N2 - Purpose: To examine the effects of 24-h controlled carbohydrate intake on next day pre- and post-exercise inflammatory and hepcidin responses. Methods: In a crossover design, 12 well-trained endurance athletes (Ht 181.08 ± 7.68 cm; Wt 74.8 ± 11.5 kg, VO2peak 68.9 ± 7.2 ml kg−1 min−1) completed two experimental (2-day) trials. On day 1, participants completed a glycogen depletion task, including a 16-km run (80 % vVO2peak) and 5 × 1 min efforts (130 % vVO2peak) separated by 2-min recovery. Subsequently, strict dietary control was enforced for 24 h, where low carbohydrate (LCHO 3 g kg−1) or high carbohydrate (HCHO 10 g kg−1) diets were provided. Twenty-four hours later, participants completed an 8 × 3 min interval running session at 85 % vVO2peak followed by 3-h monitored recovery. Venous blood samples were collected pre-, immediately post- and 3-h post-exercise, which were analyzed for interleukin-6, serum iron, ferritin and hepcidin. Results: Interleukin-6 was elevated (p < 0.001) immediately post-exercise compared to baseline in both conditions, but was lower in HCHO (p = 0.015). Hepcidin levels were also lower at baseline (p = 0.049) in HCHO, and a large effect (d = 0.72) indicated a trend for lower levels at 3-h post-exercise compared to LCHO. Serum iron was increased post-exercise for both trials (p = 0.001), whereas serum ferritin remained unchanged. Conclusions: Twenty-four hours of controlled low carbohydrate intake resulted in higher baseline hepcidin levels and post-exercise IL-6 responses than a high carbohydrate intake. Such hormone increases may be induced by gluconeogenic signaling of the liver, and may negatively impact an athlete’s iron metabolism.

AB - Purpose: To examine the effects of 24-h controlled carbohydrate intake on next day pre- and post-exercise inflammatory and hepcidin responses. Methods: In a crossover design, 12 well-trained endurance athletes (Ht 181.08 ± 7.68 cm; Wt 74.8 ± 11.5 kg, VO2peak 68.9 ± 7.2 ml kg−1 min−1) completed two experimental (2-day) trials. On day 1, participants completed a glycogen depletion task, including a 16-km run (80 % vVO2peak) and 5 × 1 min efforts (130 % vVO2peak) separated by 2-min recovery. Subsequently, strict dietary control was enforced for 24 h, where low carbohydrate (LCHO 3 g kg−1) or high carbohydrate (HCHO 10 g kg−1) diets were provided. Twenty-four hours later, participants completed an 8 × 3 min interval running session at 85 % vVO2peak followed by 3-h monitored recovery. Venous blood samples were collected pre-, immediately post- and 3-h post-exercise, which were analyzed for interleukin-6, serum iron, ferritin and hepcidin. Results: Interleukin-6 was elevated (p < 0.001) immediately post-exercise compared to baseline in both conditions, but was lower in HCHO (p = 0.015). Hepcidin levels were also lower at baseline (p = 0.049) in HCHO, and a large effect (d = 0.72) indicated a trend for lower levels at 3-h post-exercise compared to LCHO. Serum iron was increased post-exercise for both trials (p = 0.001), whereas serum ferritin remained unchanged. Conclusions: Twenty-four hours of controlled low carbohydrate intake resulted in higher baseline hepcidin levels and post-exercise IL-6 responses than a high carbohydrate intake. Such hormone increases may be induced by gluconeogenic signaling of the liver, and may negatively impact an athlete’s iron metabolism.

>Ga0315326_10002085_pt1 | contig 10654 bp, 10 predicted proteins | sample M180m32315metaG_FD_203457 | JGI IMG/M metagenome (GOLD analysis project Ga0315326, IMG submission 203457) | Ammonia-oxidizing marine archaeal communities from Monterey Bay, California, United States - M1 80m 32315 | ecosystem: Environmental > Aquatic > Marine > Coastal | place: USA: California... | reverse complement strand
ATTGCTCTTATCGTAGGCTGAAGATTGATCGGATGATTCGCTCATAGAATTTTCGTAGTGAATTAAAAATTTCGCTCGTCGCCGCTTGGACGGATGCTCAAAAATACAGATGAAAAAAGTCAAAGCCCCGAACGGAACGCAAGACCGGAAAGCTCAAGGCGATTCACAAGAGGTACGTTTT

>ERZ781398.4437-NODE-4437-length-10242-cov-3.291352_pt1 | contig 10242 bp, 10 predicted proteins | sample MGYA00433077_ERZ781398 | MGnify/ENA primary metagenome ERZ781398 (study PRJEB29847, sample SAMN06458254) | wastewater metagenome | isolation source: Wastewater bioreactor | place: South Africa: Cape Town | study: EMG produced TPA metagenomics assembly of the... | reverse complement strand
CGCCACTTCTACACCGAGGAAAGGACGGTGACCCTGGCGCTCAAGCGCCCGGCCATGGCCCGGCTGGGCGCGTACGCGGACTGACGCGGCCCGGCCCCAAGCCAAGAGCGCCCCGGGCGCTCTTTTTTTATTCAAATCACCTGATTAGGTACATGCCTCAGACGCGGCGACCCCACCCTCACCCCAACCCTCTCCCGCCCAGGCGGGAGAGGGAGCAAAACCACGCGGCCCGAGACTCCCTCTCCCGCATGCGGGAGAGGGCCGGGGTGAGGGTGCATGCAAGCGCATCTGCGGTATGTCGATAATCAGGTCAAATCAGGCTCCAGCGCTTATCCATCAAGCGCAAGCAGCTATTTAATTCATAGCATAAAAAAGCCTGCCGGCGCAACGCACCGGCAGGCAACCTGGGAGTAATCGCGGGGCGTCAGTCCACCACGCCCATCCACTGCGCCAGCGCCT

UR - http://www.scopus.com/inward/record.url?scp=84946501374&partnerID=8YFLogxK

U2 - 10.1007/s00421-015-3252-3

DO - 10.1007/s00421-015-3252-3

M3 - Article

VL - 115

SP - 2521

EP - 2530

JO - Arbeitsphysiologie

JF - Arbeitsphysiologie

SN - 1439-6319

IS - 12

ER -